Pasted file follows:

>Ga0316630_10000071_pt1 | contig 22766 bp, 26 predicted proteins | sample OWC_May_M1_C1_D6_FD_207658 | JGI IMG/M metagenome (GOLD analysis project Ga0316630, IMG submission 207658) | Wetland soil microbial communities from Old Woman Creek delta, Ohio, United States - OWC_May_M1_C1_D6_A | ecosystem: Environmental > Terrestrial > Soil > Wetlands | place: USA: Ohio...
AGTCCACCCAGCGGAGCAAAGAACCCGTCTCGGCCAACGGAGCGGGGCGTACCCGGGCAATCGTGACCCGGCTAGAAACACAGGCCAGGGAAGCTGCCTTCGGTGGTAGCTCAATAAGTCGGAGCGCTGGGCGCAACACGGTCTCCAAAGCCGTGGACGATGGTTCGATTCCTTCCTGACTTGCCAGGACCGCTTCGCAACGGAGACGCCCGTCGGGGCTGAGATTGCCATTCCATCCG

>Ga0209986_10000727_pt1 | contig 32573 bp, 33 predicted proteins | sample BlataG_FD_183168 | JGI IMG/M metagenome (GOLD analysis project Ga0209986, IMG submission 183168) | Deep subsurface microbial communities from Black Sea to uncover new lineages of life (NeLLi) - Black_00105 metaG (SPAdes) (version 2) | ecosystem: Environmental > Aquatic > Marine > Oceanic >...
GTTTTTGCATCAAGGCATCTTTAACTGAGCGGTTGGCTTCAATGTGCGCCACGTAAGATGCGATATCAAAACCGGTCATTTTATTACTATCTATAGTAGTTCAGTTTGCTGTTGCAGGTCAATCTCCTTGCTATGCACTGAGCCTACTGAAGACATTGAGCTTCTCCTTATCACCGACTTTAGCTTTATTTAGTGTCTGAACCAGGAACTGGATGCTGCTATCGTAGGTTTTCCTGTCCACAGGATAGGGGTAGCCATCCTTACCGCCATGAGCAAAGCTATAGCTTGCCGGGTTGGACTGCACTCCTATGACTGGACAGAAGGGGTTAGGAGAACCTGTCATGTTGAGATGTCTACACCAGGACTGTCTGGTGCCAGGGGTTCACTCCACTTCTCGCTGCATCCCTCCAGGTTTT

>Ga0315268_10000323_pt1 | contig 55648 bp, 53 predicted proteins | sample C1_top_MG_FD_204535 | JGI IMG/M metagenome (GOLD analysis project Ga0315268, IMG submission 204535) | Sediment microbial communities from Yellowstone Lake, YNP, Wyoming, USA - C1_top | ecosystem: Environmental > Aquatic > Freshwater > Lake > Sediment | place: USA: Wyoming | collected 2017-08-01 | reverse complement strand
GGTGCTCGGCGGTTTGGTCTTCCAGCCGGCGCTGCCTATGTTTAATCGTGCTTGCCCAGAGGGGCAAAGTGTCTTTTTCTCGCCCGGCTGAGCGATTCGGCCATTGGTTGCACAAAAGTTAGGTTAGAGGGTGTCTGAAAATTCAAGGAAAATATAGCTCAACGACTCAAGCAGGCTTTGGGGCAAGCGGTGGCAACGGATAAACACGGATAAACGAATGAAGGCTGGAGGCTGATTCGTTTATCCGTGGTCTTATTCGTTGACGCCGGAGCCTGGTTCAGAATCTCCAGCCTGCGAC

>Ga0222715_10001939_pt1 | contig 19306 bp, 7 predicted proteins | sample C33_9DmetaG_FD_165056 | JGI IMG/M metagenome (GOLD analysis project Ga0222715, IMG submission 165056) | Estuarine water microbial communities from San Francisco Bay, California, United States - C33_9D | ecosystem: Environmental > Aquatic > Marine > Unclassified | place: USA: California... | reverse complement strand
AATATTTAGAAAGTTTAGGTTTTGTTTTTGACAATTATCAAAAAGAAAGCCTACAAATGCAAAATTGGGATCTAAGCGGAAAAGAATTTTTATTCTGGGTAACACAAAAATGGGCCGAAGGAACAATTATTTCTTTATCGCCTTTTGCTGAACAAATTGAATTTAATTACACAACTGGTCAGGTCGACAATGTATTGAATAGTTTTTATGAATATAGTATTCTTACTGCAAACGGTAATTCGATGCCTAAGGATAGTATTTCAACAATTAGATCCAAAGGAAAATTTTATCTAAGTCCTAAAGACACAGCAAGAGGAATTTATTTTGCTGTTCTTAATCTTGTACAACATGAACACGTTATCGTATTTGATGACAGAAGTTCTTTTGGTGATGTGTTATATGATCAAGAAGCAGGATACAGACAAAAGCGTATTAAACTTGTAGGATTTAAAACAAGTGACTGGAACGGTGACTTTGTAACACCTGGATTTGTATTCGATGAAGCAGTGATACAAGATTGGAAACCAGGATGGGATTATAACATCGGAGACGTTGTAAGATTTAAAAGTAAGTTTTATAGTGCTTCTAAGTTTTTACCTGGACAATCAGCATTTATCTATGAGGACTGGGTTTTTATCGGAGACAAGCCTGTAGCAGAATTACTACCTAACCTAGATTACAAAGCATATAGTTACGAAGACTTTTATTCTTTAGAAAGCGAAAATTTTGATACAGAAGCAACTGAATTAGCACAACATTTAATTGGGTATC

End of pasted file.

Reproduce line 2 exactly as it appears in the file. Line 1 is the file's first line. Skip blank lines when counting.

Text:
AGTCCACCCAGCGGAGCAAAGAACCCGTCTCGGCCAACGGAGCGGGGCGTACCCGGGCAATCGTGACCCGGCTAGAAACACAGGCCAGGGAAGCTGCCTTCGGTGGTAGCTCAATAAGTCGGAGCGCTGGGCGCAACACGGTCTCCAAAGCCGTGGACGATGGTTCGATTCCTTCCTGACTTGCCAGGACCGCTTCGCAACGGAGACGCCCGTCGGGGCTGAGATTGCCATTCCATCCG